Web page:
inspection during daytime. This results in increased costs. With the
present invention this inspection is eliminated, since each lighting is
individually monitored and a presentation of the status of each one can be
obtained via the sling computer, concentrator and central computer, either
on a display or printed out on a printer. In addition, monitoring can take
place without the field lighting being lit up, since the AE unit only
needs to drive a minimum amount of current through the lamp in order to
decide whether it is failing or not. This method saves energy. Each AE
unit can furthermore be implemented to enable measuring of the operating
time of the light source to which it is connected. Since the average life
(illumination time) of the lamps in question is well known, this
individual information as to lamp status, namely illumination time and
functioning/failing enables planned maintenance of the field lighting
plant, which gives better status of the plant and more effective
utilization of maintenance personnel. The total illumination time of each
light source is suitably continuously registered at, e.g. the central
According to an advantageous embodiment of the plant in accordance with the
invention, each lighting includes two separate light sources, the lighting
configurations of which are identical. Only one light source is in service
at a time, but should it fail the other light source is automatically
connected, and information is sent that there is no reserve lamp for the
Since each lighting is addressable in accordance with the present
invention, there is the possibility of guiding aircraft, using parts of
the field lighting system, for taxiing to and from runways, i.e., to
arrange a so-called taxiway guidance system. This can be arranged by the
lighting system along the central line of a taxiway being sectioned so
that a given section is given a group address. This section can then
either have its own operating button in a control tower panel where the
section is lit when the appropriate button is pressed, or the central
computer in the system can select a path with given input values for the
taxiing path of the aircraft, taking into consideration any maintenance
work on the taxiway, or to other aircraft movements etc. The decided path
can either be lit up simultaneously in its entirety or successively in
front of the aircraft. In existing plants this sectioning has been
achieved by each section being provided with a separate power supply. With
the present invention, the sectioning is performed, with the aid of the AE
units' addresses, in the software, which drastically reduces the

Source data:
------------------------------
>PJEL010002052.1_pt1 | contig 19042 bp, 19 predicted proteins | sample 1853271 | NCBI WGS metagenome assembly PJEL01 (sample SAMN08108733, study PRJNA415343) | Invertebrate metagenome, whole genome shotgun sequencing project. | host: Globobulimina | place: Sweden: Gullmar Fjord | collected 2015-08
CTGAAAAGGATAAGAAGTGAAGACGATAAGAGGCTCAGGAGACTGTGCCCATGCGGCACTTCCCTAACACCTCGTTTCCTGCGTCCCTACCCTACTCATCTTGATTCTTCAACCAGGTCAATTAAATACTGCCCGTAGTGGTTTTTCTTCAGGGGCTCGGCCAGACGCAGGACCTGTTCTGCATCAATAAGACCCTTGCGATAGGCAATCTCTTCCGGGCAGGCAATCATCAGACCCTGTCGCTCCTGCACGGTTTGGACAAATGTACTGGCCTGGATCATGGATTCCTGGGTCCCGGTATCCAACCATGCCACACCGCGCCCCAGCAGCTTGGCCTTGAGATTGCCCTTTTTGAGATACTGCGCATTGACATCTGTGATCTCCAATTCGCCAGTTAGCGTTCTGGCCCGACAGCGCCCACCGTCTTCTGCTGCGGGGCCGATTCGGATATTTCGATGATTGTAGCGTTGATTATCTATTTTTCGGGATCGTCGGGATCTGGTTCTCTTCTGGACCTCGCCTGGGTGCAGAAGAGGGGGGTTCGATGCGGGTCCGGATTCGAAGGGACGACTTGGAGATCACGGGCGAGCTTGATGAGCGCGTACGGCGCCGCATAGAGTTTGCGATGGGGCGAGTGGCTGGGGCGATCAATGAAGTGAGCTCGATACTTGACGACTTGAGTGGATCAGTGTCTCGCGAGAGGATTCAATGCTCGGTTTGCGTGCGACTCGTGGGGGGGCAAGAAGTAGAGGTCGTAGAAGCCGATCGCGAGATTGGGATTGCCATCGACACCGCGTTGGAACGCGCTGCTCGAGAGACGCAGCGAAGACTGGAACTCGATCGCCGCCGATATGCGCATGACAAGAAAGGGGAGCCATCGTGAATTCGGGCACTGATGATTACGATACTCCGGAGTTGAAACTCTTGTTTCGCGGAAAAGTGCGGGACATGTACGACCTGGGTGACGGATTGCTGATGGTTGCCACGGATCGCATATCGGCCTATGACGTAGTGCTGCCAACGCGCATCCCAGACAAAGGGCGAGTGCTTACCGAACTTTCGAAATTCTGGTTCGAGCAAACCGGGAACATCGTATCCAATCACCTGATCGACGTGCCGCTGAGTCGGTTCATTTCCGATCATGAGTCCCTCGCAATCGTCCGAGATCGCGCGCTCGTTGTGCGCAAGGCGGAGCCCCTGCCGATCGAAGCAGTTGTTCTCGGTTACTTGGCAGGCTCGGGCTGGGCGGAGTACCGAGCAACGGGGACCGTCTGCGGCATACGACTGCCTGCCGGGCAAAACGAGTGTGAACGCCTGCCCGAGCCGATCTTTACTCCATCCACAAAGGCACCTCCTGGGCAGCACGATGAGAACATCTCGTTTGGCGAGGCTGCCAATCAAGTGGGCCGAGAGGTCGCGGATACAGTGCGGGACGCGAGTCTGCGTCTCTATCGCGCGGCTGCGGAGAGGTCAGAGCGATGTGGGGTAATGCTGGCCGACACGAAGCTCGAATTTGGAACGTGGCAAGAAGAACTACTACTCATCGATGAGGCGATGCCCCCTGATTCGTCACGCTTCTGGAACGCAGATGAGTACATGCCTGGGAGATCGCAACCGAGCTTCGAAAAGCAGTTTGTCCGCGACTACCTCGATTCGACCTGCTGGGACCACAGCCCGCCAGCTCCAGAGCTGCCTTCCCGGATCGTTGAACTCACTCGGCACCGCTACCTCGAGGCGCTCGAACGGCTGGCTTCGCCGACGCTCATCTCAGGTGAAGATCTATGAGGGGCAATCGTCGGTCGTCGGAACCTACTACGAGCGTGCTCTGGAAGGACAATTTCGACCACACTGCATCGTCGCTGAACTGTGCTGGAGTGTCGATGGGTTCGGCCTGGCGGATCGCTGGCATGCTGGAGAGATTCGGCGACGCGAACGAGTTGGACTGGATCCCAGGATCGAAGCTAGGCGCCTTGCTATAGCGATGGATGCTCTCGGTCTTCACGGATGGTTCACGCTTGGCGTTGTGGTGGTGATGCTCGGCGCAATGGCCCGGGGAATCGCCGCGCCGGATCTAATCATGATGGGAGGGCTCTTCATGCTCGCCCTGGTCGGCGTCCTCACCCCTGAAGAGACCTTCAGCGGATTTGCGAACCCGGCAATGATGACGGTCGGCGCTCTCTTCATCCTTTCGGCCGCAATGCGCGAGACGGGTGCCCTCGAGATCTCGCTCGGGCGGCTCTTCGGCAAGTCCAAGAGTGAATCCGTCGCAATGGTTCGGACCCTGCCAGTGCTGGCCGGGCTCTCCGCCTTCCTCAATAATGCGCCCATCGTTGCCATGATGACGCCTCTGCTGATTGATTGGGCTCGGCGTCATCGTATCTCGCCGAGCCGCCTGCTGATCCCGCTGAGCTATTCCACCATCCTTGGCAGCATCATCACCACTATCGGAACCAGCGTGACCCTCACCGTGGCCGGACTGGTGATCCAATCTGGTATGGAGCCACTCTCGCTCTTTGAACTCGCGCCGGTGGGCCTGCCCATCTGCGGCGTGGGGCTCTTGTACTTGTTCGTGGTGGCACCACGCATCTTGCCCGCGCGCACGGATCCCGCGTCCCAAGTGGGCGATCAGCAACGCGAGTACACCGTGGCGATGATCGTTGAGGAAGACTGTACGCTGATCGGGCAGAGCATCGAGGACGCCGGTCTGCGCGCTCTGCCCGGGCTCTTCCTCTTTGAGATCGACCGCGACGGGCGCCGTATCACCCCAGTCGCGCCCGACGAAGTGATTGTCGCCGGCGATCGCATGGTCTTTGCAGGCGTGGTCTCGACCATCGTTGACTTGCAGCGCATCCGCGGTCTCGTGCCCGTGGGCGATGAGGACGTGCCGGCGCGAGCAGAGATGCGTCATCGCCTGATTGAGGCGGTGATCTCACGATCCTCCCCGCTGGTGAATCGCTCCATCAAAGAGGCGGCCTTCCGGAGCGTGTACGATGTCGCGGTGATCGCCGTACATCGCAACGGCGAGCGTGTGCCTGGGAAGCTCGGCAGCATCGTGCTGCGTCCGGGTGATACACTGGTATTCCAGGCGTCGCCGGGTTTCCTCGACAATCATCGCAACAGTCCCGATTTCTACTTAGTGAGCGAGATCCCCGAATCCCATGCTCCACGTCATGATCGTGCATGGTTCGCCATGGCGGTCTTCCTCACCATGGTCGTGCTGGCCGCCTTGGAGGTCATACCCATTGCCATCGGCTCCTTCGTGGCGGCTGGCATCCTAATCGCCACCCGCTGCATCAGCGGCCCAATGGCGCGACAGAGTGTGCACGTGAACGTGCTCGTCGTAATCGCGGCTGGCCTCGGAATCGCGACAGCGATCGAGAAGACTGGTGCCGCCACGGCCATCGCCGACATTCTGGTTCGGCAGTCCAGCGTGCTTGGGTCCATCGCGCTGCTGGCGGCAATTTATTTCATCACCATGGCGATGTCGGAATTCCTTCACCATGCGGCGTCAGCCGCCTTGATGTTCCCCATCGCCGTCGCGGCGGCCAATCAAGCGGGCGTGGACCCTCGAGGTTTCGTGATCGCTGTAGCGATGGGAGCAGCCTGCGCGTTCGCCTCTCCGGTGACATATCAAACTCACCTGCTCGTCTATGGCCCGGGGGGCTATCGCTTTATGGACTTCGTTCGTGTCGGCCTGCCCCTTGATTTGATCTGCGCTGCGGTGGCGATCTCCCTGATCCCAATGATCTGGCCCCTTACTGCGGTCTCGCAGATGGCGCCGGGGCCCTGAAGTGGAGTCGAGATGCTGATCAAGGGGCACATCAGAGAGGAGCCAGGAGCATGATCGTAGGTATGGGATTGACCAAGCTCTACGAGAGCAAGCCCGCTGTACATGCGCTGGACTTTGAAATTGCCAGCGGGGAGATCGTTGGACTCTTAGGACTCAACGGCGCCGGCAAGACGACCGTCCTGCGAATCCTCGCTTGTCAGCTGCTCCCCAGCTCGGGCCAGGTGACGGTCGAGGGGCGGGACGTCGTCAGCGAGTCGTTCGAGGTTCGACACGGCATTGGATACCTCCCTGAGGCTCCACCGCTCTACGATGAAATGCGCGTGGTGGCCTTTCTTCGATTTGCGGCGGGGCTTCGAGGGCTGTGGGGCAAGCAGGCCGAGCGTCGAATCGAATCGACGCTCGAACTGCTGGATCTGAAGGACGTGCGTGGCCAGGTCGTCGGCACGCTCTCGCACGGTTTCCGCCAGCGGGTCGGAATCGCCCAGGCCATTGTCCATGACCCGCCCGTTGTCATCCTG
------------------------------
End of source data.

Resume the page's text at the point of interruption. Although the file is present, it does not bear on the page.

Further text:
installation costs for a guidance system, and simplifies any future
changes in the section configuration.
The invention can also be used for detecting vehicle and aircraft movements
on the ground, i.e. it can form a so-called ground traffic detection
system. In airports with heavy traffic, the collision risk between
aircraft/aircraft and aircraft/vehicle is namely a great problem in poor
visibility conditions. Since the inventive lighting system includes
"intelligent" and addressable AE units at each point where there is a
lighting, every taxiway and runway can be divided into frequent
identification blocks. This inventive implementation of the plant,
supplemented with a presence detector allocated to each fitting the
complete field lighting system or parts thereof enables detection and
supervision of aircraft and vehicle movements along the rolling way system
or parts thereof. The signals from the ground traffic detectors are taken
up by the AE units and transmitted together with other lighting
information via loop computer and concentrator to the central computer,
which depicts the ground traffic on a display. The central computer, or a
special supervisory computer, can give an alarm for situations where
unpermitted ground traffic situations occur. This ground traffic detection
system integrated with the field lighting system is very cost-effective
compared with existing ground radar systems. The present invention
moreover permits that only those parts of the rolling way system
selectively chosen from the safety aspect are provided with ground traffic
detection capacity, whereby further cost savings can be made.
In accordance with a further advantageous development of the invention, the
guidance system is integrated with the ground traffic detection system
such that the center line lights included in the guidance system are lit
up or extinguished or change lighting color in front of and after the
taxiing aircraft, respectively, lighting up and extinguishing the center
line lights taking place individually or in sections with the aid of
control signals from the presence detection of the aircraft.
According to another embodiment of the plant, each lighting position where
an AE unit is to be connected is provided with an unique address, which is
automatically transferred to the AE unit when the unit is connected, such
that this address is tied to its location and is not lost if an AE unit
were to be changed.
An advantageous method of realizing an address which is not tied to the AE
unit but to its position is to arrange a plurality of permanent magnets in
the AE unit mounting such that these magnets have a unique combination of
north and south pole orientation, giving the position in question an
unique address which is automatically transferred to the AE unit by